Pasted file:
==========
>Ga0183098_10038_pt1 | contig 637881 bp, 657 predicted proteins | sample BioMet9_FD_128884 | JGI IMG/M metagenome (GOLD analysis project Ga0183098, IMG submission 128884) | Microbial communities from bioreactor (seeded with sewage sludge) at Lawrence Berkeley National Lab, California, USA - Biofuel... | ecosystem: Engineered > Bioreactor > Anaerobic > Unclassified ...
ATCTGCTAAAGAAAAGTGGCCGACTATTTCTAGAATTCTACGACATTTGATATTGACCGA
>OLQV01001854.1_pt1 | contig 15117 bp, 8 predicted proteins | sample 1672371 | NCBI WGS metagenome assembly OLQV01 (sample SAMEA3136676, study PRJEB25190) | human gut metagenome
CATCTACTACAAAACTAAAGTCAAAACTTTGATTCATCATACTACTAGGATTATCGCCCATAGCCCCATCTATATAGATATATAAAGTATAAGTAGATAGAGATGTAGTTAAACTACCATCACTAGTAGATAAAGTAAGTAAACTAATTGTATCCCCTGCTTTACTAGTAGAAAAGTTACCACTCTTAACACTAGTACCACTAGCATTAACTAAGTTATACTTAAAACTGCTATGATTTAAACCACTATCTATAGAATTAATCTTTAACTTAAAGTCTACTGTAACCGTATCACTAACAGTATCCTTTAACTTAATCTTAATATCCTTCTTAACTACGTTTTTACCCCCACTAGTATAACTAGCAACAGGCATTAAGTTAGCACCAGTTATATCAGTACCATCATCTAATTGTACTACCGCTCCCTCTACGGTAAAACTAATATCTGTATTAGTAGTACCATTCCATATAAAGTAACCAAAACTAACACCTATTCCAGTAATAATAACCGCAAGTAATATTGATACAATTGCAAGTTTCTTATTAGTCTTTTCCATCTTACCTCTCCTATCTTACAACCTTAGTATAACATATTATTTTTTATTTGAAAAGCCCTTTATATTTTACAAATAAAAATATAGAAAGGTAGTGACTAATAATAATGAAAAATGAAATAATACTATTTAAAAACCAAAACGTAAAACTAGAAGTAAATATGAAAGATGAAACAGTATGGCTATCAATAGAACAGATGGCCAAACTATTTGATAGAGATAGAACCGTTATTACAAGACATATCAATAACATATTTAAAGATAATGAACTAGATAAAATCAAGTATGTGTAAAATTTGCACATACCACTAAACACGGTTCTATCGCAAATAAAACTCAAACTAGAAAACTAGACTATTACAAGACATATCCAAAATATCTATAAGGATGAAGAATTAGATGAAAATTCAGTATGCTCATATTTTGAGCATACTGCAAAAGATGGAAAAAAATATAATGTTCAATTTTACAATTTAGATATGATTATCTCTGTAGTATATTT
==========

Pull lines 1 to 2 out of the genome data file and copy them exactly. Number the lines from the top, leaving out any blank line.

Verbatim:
>Ga0183098_10038_pt1 | contig 637881 bp, 657 predicted proteins | sample BioMet9_FD_128884 | JGI IMG/M metagenome (GOLD analysis project Ga0183098, IMG submission 128884) | Microbial communities from bioreactor (seeded with sewage sludge) at Lawrence Berkeley National Lab, California, USA - Biofuel... | ecosystem: Engineered > Bioreactor > Anaerobic > Unclassified ...
ATCTGCTAAAGAAAAGTGGCCGACTATTTCTAGAATTCTACGACATTTGATATTGACCGA